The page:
3.2. HMG-box of SRY is crucial for interaction with RPS7 and RPL13a
To elucidate the domain of SRY that interacts with RPS7 and RPL13a, we produced a truncated SRY (Figure 2A) and performed a GST pull-down assay using the truncated SRY as bait and the full length RPS7 and RPL13a as prey. RPS7 and RPL13a specifically interacted with GST-N+HMG, GST-HMG+C and GST-HMG, all of which contain the HMG box, but not with GST-N, GST-C or GST–ΔHMG, which lack the HMG box of SRY (Figure 2B). These results indicated that the HMG box of SRY is crucial for its interaction with RPS7 and RPL13a. The HMG-box domain of SRY is conserved between mammalian species (Whitfield et al., 1993), and many SRY point mutations causing XY sex reversal have been characterized in the HMG-box (reviewed in Harley et al., 2003). Some of the previously described SRY-interacting proteins were also found to bind to the HMG-box of SRY. Therefore, it is suggested that the HMG domain is essential for the molecular function of SRY in sex determination. Our results support and confirm the importance of the HMG-box of SRY.
Mammalian ribosomes consist of 4 RNA species and 79 ribosomal proteins (Wool, 1979). Hence, using a GST pull-down assay, we investigated the interaction of SRY with several randomly selected ribosomal proteins. SRY interacts with many, but not all, ribosomal proteins (data not shown).
RPS7 is reported to interact with p53-MDM2, and it binds to MDM2, stabilizes p53 protein and activates p53, suggesting that it could play a role in cancer prevention (Chen et al., 2007). Thus, RPS7 is a subunit of ribosomal proteins that has other important functions.
3.3. Cellular localization of the SRY, RPS7 and RPL13a
To analyse the intracellular localization of SRY, RPS7 and RPL13a, GFP–SRY and Myc–RPS7 or Myc–RPL13a plasmids were transiently transfected into COS1 cells. Using a confocal laser-scanning microscope, we found that RPS7 and RPL13a were mainly localized in the nucleolus and that SRY was mainly localized in the nucleus. However, some SRY molecules were co-localized in nuclear speckles together with RPS7 and/or RPL13a (Figure 3). This co-localization supports the proposition that SRY interacts with RPS7 and RPL13a in mammalian cells.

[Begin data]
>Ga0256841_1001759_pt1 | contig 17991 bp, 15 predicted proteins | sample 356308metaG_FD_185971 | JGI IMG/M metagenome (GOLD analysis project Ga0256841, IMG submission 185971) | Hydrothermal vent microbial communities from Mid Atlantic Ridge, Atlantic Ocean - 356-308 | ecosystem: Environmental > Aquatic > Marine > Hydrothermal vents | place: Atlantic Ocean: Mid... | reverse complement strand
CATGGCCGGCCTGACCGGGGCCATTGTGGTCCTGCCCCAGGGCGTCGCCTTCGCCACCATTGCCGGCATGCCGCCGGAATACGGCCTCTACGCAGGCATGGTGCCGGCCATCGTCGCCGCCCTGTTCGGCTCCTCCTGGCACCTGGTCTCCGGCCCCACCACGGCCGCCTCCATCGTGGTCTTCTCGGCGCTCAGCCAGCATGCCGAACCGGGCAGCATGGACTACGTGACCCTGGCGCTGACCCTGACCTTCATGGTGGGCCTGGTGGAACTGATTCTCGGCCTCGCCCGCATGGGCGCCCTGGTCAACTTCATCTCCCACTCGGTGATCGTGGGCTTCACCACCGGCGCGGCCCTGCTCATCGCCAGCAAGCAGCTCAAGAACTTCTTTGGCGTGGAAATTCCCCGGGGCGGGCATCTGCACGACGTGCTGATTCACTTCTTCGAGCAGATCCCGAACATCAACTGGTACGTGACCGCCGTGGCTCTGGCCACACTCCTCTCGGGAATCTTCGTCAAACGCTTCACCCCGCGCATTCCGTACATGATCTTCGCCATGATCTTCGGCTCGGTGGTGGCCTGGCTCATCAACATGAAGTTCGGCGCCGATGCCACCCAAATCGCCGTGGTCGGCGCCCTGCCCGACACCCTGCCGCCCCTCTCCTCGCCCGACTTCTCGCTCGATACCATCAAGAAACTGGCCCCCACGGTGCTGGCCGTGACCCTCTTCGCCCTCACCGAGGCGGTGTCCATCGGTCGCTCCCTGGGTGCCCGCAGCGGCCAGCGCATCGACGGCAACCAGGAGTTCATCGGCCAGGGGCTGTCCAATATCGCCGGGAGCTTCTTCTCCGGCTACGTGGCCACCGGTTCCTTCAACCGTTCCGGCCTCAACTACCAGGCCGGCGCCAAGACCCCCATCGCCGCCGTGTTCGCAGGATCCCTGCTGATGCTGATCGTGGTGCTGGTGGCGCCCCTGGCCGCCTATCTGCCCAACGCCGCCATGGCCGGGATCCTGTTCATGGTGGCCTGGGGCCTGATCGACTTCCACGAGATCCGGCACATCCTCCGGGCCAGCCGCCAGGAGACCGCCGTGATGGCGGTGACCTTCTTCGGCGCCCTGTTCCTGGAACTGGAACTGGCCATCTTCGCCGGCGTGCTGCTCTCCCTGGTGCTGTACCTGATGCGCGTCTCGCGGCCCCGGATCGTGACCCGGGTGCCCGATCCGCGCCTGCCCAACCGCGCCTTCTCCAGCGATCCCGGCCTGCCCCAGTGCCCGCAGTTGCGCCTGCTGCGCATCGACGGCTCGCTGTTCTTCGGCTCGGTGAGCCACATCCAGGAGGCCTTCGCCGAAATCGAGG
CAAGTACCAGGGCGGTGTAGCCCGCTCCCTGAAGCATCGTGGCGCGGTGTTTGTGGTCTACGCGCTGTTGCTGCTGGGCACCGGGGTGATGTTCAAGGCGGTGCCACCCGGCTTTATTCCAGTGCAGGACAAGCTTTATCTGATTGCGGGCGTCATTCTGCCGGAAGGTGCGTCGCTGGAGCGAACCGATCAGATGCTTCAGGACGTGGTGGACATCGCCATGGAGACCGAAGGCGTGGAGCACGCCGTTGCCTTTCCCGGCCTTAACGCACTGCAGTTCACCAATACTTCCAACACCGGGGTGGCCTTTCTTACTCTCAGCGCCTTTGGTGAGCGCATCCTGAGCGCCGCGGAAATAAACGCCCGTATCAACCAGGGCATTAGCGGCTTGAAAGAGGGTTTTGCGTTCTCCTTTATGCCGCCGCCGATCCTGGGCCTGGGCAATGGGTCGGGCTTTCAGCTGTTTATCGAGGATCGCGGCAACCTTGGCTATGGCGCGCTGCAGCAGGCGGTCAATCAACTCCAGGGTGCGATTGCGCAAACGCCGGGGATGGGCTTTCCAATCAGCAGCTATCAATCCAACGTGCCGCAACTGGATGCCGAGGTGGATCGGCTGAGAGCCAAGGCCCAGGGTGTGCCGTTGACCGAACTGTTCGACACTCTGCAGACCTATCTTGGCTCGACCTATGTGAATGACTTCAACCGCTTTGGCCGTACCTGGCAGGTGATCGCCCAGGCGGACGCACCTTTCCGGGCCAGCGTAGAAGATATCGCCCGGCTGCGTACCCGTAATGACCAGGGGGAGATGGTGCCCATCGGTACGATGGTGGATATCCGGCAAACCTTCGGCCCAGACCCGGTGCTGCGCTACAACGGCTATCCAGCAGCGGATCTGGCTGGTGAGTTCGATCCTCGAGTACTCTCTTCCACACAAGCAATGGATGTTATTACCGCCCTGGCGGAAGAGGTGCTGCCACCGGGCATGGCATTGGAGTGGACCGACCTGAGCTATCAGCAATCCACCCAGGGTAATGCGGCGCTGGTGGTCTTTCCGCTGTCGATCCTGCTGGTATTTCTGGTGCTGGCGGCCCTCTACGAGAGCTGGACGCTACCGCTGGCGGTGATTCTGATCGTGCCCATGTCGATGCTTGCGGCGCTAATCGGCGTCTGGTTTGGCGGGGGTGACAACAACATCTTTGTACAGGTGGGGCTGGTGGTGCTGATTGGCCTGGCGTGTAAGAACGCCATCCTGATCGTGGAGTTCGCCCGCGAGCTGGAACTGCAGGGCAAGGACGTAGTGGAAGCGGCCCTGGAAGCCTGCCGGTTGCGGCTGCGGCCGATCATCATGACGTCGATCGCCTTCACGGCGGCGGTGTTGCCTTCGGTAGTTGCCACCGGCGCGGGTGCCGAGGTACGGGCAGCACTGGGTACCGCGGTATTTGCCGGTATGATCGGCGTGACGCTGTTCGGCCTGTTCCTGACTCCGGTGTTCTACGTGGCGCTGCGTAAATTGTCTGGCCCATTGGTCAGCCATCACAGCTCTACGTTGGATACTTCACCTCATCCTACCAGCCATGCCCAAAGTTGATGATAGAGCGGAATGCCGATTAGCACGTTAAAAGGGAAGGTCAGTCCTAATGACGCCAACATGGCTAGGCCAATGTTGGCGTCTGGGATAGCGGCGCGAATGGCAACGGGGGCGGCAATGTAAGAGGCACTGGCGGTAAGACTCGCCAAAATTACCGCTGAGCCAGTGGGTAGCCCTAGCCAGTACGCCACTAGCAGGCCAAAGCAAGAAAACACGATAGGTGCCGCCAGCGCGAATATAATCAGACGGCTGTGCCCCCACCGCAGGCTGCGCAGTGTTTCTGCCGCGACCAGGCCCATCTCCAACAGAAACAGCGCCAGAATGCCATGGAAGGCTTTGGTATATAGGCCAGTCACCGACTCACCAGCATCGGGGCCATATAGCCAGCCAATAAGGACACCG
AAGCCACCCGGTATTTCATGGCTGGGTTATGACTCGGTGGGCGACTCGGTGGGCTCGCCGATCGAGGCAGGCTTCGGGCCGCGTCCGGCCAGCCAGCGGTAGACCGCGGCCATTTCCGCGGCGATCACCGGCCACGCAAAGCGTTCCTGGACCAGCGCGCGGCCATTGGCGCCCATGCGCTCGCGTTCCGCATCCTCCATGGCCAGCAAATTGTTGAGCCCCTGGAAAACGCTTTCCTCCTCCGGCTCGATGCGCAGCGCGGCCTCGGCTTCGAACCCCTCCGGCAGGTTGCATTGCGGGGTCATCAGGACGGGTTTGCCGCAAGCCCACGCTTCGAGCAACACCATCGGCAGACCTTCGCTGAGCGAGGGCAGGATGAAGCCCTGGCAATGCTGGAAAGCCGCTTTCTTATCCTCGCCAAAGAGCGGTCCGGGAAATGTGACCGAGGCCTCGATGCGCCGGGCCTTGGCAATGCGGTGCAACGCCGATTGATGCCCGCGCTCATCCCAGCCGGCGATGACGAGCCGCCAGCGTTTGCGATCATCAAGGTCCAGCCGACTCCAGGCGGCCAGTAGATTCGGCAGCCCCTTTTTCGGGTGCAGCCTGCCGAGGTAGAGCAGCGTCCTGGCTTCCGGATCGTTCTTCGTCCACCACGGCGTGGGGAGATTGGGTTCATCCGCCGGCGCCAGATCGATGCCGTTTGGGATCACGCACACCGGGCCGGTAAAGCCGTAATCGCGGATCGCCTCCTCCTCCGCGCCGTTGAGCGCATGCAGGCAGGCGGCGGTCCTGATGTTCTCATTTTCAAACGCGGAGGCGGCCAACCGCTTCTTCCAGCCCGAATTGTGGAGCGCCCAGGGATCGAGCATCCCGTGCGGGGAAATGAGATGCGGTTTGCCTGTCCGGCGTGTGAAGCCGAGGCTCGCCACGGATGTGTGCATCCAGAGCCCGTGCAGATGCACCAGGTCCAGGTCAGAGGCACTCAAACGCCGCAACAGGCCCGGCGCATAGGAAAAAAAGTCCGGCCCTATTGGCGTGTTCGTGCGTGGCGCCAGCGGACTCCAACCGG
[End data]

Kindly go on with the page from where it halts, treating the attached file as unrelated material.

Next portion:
The ribosomal proteins translated on ribosomes in the cellular cytoplasm are imported into the nucleus and assembled with rRNA as ribosomes or spliceosomes (reviewed in Scheer and Weisenberger, 1994; Mélèse and Xue, 1995). Ribosomes and spliceosomes catalyse the translation of mRNA to synthesize proteins and splice introns from pre-mRNA, respectively (reviewed in Staley and Woolford, 2009). Previous reports demonstrated that SRY localizes in nuclear splicing factor speckle domains and may be directly involved in the biochemical process of splicing (Ohe et al., 2002). Our results also showed that SRY co-localizes with RPS7 and RPL13a in nuclear speckles. It is suggested that SRY interacts with RPS7 or RPL13a in nuclear speckles and works as a splicing factor that affects testis determination; however, the mechanism of its effects on testis determination is still unknown.
In conclusion, we confirmed that the HMG box of SRY is crucial for the interaction of SRY with RPS7 and RPL13a. Neither the function of SRY–RPS7/–RPL13a nor their other interactions in nuclear speckles are clearly understandable. Therefore, additional studies are required to elucidate the function of SRY–RPS7 and/or –RPL13a interactions in the development of the human testis.
Youichi Sato carried out the GST pull-down assay, conceived the study, participated in its design and drafted the manuscript. Shojiro Yano carried out the plasmid constructs, yeast two-hybrid assay and immunofluorescence staining. Ashraf Ewis and Yutaka Nakahori helped to draft the manuscript.
We are grateful to Dr Masako Sei, of the University of Tokushima, for her helpful discussion.
This work was supported, in part, by Grants-in-Aid for Scientific Research on Priority Areas from
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Received 13 September 2009/24 May 2010; accepted 29 November 2010
Published as Cell Biology International Immediate Publication 29 November 2010, doi:10.1042/CBI20090201
© The Author(s) Journal compilation © 2011 Portland Press Limited
ISSN Print: 1065-6995
ISSN Electronic: 1095-8355
Published by Portland Press Limited on behalf of the International Federation for Cell Biology (IFCB)